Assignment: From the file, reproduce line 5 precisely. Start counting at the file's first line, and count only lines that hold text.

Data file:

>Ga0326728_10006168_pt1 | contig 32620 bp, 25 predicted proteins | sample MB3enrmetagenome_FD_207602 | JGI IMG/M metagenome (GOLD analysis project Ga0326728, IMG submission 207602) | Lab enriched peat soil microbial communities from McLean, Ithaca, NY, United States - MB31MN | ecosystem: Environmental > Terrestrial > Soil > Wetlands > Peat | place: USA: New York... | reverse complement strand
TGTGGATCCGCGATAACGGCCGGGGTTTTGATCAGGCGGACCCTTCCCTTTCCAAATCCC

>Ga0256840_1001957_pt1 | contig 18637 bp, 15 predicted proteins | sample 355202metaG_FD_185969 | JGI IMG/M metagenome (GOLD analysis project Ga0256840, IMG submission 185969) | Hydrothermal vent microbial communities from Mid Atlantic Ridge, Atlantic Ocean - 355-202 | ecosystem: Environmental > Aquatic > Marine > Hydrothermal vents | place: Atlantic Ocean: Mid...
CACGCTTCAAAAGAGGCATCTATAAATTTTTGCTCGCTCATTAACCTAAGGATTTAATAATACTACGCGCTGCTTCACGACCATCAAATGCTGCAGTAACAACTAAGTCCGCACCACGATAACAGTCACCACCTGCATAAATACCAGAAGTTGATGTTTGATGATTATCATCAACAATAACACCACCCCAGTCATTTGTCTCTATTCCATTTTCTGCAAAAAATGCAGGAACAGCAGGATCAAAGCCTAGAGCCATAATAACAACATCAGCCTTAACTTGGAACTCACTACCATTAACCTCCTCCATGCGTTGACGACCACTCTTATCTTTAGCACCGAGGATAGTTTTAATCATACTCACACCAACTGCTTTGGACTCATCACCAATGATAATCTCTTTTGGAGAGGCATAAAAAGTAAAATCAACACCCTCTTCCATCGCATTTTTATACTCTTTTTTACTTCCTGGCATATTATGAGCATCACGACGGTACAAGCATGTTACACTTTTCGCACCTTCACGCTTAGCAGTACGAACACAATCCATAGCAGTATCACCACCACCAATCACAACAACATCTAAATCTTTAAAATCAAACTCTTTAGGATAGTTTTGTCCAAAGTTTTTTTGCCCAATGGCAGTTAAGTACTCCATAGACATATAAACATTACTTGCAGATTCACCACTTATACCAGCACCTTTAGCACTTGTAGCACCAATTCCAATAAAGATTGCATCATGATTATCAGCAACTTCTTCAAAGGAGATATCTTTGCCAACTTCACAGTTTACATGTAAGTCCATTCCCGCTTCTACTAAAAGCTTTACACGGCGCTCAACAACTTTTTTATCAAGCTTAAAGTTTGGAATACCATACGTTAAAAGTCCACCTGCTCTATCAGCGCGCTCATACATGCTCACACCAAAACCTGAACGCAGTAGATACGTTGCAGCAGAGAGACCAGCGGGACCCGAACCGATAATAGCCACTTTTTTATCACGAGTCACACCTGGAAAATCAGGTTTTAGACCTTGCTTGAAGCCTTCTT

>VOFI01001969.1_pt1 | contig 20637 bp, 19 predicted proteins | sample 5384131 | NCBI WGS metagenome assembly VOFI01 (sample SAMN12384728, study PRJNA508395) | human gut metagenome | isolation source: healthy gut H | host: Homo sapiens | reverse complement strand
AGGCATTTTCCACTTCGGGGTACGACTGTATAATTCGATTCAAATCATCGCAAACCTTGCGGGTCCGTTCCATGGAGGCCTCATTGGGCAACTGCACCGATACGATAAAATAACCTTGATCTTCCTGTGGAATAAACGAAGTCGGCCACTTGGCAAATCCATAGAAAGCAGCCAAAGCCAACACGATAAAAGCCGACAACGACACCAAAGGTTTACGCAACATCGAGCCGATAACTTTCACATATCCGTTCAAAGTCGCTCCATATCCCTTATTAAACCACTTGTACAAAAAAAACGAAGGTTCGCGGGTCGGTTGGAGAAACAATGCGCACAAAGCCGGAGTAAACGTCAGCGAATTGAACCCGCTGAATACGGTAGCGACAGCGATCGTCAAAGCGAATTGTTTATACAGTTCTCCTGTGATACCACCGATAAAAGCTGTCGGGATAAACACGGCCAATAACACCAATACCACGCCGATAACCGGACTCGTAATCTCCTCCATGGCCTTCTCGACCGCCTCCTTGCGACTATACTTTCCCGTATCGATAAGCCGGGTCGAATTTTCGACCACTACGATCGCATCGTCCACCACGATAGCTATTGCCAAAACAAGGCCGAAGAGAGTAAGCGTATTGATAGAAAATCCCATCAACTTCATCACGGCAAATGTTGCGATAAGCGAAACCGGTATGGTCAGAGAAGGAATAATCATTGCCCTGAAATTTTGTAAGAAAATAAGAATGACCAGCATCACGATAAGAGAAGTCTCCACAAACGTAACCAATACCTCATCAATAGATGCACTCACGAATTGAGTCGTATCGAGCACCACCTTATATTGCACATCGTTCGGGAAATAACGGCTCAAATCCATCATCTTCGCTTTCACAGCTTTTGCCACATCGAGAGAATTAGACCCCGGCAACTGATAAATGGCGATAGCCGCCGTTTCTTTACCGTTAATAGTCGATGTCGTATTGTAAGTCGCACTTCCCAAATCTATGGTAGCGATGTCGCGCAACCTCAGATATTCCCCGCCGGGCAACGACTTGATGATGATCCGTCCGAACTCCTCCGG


>VOFI01001969.1_pt1 | contig 20637 bp, 19 predicted proteins | sample 5384131 | NCBI WGS metagenome assembly VOFI01 (sample SAMN12384728, study PRJNA508395) | human gut metagenome | isolation source: healthy gut H | host: Homo sapiens | reverse complement strand